What was the most recent book you’ve read?
I spend my summer and winter holidays at my family’s cabin in Northern Vermont. It is the only time of year that I have the opportunity to read. This past winter holiday I read two Ivan Turgenev novels, First Love and Fathers and Sons. I was motivated to read Turgenev because of the relationship that he had with one of my musical inspirations, the 19th century composer and opera singer Pauline Viardot-Garcia. I was excited to discover plot themes in Fathers and Sons that I believe parallel the real-life relationship between Turgenev and Viardot-Garcia. Pauline Viardot-Garcia was the subject of my Master’s thesis, and I continue to be interested in her life and her circle of friends, family, and lovers.
When you make some free time, how do you relax?
I love to spend a Saturday morning with a leisurely breakfast at our local Inwood diner by Fort Tryon Park. If the weather is good it could be followed by a walk in the park and browsing at our farmer’s market and local antique store. If it’s a frigid winter like this one, then I enjoy an afternoon at the Metropolitan Museum of Art or catching up with the latest romantic comedy on Netflix. One of my favorite activities when I have free time is singing and playing keyboards with my husband and friends in our rock band, Feelings.
Which is your favorite destination you have visited and why?
In the spring of 2010 I had the opportunity to travel to Shanghai and Bejing, China to sing with a choir at the Shanghai World Expo and other locations such as a senior center, a children’s hospital, and other community locations. Our choir especially enjoyed performing a well-known Chinese folk song, since our audience often sang along. Our performance at the senior center was memorable as we were rewarded with a lesson from the elders in making (and eating) Chinese dumplings. The visit to a children’s hospital and school in Bejing was moving and has led my choir to a new initiative to raise funds for vulnerable and needy children around the world. This was my first trip to China and I thoroughly enjoyed the food, culture, and rich history. The experience of climbing the Great Wall of China was unforgettable. The trip reaffirmed for me that music has the ability to make deep connections between people even if there are obvious barriers such as speaking different languages and coming from different cultures.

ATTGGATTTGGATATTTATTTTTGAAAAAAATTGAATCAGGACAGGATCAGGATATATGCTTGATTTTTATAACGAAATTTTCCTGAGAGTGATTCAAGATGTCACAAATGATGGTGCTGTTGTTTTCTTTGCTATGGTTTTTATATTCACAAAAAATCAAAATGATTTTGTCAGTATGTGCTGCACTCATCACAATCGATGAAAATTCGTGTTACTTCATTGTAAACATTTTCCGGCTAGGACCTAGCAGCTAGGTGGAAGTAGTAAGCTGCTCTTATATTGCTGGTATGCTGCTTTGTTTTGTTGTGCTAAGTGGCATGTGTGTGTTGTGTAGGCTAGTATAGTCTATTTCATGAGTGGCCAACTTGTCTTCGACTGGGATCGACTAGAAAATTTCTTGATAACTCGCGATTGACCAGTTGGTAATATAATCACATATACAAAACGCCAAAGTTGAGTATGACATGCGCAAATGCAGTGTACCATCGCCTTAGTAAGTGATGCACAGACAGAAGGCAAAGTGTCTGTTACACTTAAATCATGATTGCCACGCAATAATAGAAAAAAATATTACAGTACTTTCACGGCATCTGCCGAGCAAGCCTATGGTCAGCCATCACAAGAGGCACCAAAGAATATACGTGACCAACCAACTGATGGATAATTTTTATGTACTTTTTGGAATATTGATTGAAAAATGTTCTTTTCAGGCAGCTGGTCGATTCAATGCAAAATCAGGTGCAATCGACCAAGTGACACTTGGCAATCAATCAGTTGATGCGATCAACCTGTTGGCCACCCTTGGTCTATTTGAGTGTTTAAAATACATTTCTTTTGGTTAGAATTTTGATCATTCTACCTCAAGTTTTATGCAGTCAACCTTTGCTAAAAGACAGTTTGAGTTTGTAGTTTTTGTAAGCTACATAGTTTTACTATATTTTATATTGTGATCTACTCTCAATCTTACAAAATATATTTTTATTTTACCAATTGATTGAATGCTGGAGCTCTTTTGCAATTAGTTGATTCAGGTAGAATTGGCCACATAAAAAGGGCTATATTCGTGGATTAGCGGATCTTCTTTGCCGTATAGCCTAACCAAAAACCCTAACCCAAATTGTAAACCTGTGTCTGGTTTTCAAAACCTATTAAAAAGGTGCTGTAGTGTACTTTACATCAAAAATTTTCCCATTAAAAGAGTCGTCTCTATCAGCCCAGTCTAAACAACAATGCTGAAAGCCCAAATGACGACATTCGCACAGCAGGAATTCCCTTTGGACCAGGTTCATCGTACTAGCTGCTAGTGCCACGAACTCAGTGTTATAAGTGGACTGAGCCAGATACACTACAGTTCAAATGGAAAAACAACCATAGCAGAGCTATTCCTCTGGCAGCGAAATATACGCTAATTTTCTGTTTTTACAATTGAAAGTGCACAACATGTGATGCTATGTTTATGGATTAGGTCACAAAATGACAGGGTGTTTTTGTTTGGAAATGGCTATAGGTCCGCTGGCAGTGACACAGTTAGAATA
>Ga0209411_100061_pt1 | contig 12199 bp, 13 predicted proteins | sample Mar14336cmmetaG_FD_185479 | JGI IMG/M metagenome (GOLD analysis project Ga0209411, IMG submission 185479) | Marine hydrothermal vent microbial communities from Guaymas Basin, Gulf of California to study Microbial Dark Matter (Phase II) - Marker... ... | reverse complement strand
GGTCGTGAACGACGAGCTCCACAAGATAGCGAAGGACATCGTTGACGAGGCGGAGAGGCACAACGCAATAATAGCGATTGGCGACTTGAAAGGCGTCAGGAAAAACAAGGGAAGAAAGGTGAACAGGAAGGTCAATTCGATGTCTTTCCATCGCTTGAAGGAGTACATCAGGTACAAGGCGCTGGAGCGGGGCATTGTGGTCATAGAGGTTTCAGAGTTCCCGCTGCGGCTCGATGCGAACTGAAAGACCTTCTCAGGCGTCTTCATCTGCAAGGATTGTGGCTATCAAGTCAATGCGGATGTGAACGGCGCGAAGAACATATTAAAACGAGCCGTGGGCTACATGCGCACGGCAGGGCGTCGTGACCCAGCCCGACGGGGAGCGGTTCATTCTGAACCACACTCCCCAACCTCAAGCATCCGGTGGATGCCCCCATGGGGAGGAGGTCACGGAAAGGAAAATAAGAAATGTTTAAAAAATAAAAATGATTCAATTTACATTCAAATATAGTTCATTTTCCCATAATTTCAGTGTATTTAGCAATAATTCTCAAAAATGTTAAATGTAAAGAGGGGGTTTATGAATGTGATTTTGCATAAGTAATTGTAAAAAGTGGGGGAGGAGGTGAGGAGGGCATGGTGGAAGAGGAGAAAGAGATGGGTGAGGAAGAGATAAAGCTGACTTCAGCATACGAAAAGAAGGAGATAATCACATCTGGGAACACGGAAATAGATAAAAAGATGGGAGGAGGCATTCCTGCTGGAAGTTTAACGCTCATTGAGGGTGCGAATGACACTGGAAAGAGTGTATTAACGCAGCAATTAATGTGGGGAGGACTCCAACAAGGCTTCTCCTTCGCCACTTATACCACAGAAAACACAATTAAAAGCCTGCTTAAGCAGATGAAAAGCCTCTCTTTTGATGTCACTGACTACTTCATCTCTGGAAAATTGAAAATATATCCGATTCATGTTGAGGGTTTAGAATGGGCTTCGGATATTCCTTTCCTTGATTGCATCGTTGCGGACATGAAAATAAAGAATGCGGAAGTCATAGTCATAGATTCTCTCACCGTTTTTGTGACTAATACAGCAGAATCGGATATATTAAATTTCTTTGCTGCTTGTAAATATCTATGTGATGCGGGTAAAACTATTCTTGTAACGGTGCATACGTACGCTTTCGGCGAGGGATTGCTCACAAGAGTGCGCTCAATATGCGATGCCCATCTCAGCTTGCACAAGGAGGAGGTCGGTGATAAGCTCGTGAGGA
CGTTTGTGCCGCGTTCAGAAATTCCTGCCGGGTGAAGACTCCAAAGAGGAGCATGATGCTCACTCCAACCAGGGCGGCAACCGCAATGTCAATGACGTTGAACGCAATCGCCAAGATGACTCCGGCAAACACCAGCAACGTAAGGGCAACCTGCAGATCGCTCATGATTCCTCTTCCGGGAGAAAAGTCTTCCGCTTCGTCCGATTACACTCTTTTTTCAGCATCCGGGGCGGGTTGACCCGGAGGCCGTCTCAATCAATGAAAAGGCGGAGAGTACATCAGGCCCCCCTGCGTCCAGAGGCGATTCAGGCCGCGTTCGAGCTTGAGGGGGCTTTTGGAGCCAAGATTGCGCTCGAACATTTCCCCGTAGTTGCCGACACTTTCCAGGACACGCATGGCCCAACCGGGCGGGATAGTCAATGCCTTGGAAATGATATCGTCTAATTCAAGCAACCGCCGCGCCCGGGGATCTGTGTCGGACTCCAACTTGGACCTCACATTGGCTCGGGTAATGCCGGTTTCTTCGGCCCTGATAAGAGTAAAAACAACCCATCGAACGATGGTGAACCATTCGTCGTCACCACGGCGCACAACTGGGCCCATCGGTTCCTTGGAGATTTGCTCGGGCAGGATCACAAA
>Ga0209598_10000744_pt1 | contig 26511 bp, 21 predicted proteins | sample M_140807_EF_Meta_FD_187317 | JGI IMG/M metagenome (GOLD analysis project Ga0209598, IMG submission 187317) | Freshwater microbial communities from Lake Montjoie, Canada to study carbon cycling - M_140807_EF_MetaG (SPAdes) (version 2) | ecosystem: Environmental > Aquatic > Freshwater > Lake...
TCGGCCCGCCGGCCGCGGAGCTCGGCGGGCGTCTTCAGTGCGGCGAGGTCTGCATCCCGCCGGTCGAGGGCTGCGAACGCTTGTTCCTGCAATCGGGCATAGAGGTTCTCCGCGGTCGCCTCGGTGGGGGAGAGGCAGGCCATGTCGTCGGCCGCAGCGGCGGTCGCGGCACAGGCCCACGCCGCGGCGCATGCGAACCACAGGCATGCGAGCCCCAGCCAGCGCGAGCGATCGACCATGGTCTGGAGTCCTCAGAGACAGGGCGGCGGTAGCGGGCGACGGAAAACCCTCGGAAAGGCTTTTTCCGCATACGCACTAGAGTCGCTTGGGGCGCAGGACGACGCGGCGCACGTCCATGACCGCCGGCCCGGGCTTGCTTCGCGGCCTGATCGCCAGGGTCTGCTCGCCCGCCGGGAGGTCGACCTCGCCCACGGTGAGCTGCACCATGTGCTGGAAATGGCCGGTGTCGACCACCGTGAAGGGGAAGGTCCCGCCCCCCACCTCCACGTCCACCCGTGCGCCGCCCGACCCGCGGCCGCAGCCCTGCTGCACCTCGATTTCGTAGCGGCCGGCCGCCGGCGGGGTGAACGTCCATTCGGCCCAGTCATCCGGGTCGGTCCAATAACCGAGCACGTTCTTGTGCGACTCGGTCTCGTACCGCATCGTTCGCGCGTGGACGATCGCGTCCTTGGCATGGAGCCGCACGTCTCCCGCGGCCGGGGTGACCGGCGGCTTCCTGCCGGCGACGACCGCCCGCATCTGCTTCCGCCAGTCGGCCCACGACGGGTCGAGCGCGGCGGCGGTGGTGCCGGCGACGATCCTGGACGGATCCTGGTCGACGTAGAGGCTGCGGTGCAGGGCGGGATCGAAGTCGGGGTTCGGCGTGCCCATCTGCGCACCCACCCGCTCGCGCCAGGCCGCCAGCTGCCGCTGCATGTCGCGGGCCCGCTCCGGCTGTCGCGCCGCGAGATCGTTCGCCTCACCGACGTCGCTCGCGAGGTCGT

If you could travel anywhere in the world, where would you go?
Although I am not a native New Yorker, after six years of living here I have fallen into the “hustle and bustle” lifestyle that comes with the territory. When it comes to personal travel I focus on relaxation and being with my family. If I can add nice weather and a body of water to that mix, I’m completely content.
What is the best piece of advice you’ve ever received?
My parents, who immigrated to this country from Jamaica, always told me that I need to work twice as hard as others to accomplish my goals. Part of the reason they told me this was to instill in me a good work ethic. It was also their way of saying that not all things come easy in life and I am capable of accomplishing my goals if I work hard. This piece of advice has served me well and is something I strive to do in all aspects of my life.
What do you feel is multicultural awareness and how does it affect our work environment and community at large?